Talk of the Nation (1-2 p.m.) - The long reach of the Colorado River. A live broadcast from the Aspen Institute.
All Things Considered (3-6:30 p.m.) - Officials say every town in Carlton County was hit hard when last week's rains pushed rivers out of their banks, closing bridges and flooding homes. In the town of Barnum, all of the town's residents were evacuated last Friday. Days later, residents are joining people from throughout the region to help neighbors recover from the flood. Residents in these areas say this kind of disaster could strike anywhere people have built homes and businesses along rivers in Minnesota. MPR's Stephanie Hemphill is following the story.
Less than 1 percent of Minnesotans carry flood coverage. But with what seems to be more flooding as the climate is changing, should our ideas about flood insurance be changing, too? Had more people in Duluth purchased flood insurance (if they even could), would worst of losses have been prevented? Tom Crann will talk with Minnesota Commerce Commissioner Michael Rothman.(6 Comments)
College costs are rising faster than incomes and student loan debt is through the roof. That's led to all kinds of hand wringing about whether college is worth it.
But every time we're ready to ditch that part of the American Dream, it seems that new data surface to tell us to hold on.
Newly released numbers on wealth and asset ownership by the Census Bureau show education still deeply divides the haves and have-nots.
|Median Value of Household assets 2010|
|No High School Diploma||$7,270|
|High School Graduate Only||$42,223|
|Some College, No Degree||43,580|
|Graduate or Professional Degree||$245,763|
College seniors who graduated in 2010 carried an average of $25,250 in student loan debt, according to the Project on Student Debt.
Minnesota students graduated in 2010 averaging $29,000 in loan debt, about $1,500 more than the previous year.
No one should let debt overwhelm them. The New York Times wrote recently of a generation of students who took on more college debt than they could afford and are struggling badly now in a weak economy.
But that's different than saying college isn't worth it. For most of us who aren't entrepreneurs or super geniuses, college offers a real opportunity to build wealth.
-- Paul Tosto(7 Comments)
In the June 14 flood in Dakota, Goodhue and Rice counties, a third of Dayna Burtness' Laughing Loon Farm was washed away. But there was still a chance the first-year full-time farmer could make a go of it at her herb, flower, and vegetable farm in Northfield , which supports local restaurants and St. Olaf college with produce.
Then a hail storm hit three days later and she knew she was in big trouble. She lost thousands of dollars in equipment and ready-to-be planted vegetables, most of the peppers, the eggplants, and many beds of beans, beets, spring mix, and spinach. Even where some vegetables appear to be making a go of it today, Burtness is counting it as a loss because she doesn't know what pollutants were in the floodwater and hers is a farm that stresses organic and sustainable practices.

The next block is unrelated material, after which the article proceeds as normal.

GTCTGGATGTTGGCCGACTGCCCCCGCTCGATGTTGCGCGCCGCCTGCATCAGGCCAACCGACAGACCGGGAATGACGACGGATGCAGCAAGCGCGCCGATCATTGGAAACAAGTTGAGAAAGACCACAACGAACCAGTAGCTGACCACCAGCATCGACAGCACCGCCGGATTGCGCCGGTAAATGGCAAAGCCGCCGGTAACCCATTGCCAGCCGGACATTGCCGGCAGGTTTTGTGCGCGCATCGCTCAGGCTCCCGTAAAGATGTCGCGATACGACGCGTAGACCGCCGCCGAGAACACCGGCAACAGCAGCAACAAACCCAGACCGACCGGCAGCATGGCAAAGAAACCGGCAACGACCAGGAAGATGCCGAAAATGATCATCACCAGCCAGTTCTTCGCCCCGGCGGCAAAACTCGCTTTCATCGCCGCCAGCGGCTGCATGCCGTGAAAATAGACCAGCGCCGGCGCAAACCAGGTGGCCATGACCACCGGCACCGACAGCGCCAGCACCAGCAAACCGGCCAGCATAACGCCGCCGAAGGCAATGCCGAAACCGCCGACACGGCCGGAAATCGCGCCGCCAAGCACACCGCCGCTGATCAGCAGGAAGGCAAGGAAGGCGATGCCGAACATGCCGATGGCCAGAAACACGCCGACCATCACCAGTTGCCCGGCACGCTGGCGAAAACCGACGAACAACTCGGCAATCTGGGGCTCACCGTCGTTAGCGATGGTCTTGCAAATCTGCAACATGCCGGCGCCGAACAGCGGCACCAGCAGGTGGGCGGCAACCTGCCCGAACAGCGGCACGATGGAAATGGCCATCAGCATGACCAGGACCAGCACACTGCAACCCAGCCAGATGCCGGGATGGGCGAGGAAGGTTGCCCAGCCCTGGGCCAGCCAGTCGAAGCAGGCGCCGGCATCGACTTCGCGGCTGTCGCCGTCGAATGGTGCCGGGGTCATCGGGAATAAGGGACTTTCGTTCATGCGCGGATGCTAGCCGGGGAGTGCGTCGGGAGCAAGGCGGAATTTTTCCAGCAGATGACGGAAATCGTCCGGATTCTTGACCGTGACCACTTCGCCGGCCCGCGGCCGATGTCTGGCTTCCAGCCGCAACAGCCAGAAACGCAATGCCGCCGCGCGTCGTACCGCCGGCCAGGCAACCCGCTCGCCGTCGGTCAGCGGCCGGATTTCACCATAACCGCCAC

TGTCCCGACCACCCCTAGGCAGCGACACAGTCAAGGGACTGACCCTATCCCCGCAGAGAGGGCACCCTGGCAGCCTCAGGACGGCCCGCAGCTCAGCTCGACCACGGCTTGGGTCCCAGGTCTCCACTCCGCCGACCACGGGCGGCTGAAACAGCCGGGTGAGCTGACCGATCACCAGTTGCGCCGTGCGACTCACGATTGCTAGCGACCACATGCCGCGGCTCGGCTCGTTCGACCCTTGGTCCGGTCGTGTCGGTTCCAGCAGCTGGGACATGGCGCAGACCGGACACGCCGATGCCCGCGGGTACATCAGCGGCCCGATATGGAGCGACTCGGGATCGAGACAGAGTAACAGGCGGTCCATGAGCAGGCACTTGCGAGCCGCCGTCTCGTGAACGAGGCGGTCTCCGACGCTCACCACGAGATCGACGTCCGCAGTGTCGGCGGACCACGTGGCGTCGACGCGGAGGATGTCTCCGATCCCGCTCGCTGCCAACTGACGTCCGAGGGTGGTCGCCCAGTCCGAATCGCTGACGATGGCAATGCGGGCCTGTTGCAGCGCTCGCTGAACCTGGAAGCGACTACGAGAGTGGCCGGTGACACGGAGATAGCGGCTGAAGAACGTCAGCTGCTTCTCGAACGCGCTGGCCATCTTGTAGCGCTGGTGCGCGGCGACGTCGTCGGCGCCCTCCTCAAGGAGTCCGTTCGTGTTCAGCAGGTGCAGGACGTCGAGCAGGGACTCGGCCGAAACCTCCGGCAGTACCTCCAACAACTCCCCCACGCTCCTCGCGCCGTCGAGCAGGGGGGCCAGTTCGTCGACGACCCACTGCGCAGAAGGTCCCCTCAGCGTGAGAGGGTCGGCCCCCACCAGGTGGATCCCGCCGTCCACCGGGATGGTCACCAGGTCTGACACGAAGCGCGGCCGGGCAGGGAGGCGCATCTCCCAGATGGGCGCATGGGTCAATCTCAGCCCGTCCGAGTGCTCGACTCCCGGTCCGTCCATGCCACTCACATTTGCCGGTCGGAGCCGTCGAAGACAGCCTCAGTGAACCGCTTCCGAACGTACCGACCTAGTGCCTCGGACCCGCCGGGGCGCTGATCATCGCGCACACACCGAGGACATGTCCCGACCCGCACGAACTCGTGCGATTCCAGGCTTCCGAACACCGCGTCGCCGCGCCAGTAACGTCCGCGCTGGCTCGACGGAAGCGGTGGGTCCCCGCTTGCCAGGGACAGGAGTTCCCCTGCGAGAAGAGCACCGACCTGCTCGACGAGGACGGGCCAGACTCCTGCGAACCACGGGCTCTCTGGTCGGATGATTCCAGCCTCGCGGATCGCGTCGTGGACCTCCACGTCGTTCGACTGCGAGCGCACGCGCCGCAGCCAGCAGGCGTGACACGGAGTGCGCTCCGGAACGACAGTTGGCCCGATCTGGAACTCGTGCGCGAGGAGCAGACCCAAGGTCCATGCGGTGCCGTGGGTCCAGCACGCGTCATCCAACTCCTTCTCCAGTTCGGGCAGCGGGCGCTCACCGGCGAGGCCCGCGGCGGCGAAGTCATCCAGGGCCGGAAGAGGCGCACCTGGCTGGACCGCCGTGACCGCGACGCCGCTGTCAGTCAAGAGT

Laughing Loon Farm owner Dayna Burtness, right, and volunteer Louis Tafte, who works at the Bachelor Farmer restaurant, weed tomato plants Tuesday, June 26, 2012 on the farm's five acres near Northfield, Minn. Flooding and hail damaged the crops in June, but Burtness hopes to save the tomatoes by pulling weeds and fertilizing them with composted chicken manure. (MPR Photo: Jennifer Simonson)
It was a quick fall from lofty heights. Just a few weeks ago, her work fed a president and his guests at the Bachelor Farmer restaurant in Minneapolis on a presidential swing through the Twin Cities.
The region south of the Twin Cities got a little bit of attention after the flooding, but then the flash floods struck the Duluth area, and the attention shifted north, leaving Burtness on her own. She had to lay off one employee, leaving her only with two additional helpers, and her dog.
There is no flood disaster assistance from the usual sources, either. She couldn't get crop insurance, she says, because figuring out a value involves five years of crop results and this is her first full year.
There's still a little bit of the farm left on the land she rents, but the race is on to save the young crops that are left on land. Much of the topsoil has washed away and a nearby creek left only a pile of sand.
"I did some crying and puking," she said today, the first day she would find out if her plea for help would be answered. It was.
Up until today, it's been too wet to get into the fields to start trying to save what's left. A call for volunteers was answered today by about a dozen people who heard of Ms. Burtness' ordeal. An organic farmer from Hutchinson showed up, so did some local students, and a retired 3M'er pitched in.
This morning, the team alternated between adding chicken manure to bruised tomato plants and pulling weeds and thistle from the rows. The land is scarred and the tomato plants will struggle to survive, especially with competition from the invaders. Potato beetles have also showed up this week to add another challenge.
Things didn't look good last weekend, "but the plants have pepped up a bit in the last few days," Burtness says. She says of the the crops that are left, about half the income-making potential is with the tomatoes.
During a lunch break this afternoon, Burtness acknowledged her spirits have pepped up a bit in the last few days, too.
Volunteers help Laughing Loon farmer Dayna Burtness weed and side dress her tomato plants Tuesday, June 26, 2012 near Northfield, Minn. Floods and hail in mid June damaged or destroyed some of the farm's crops.(MPR Photo/Jennifer Simonson)
There'll be another volunteer day either late this week or on the weekend. To learn more, visit the Laughing Loon website.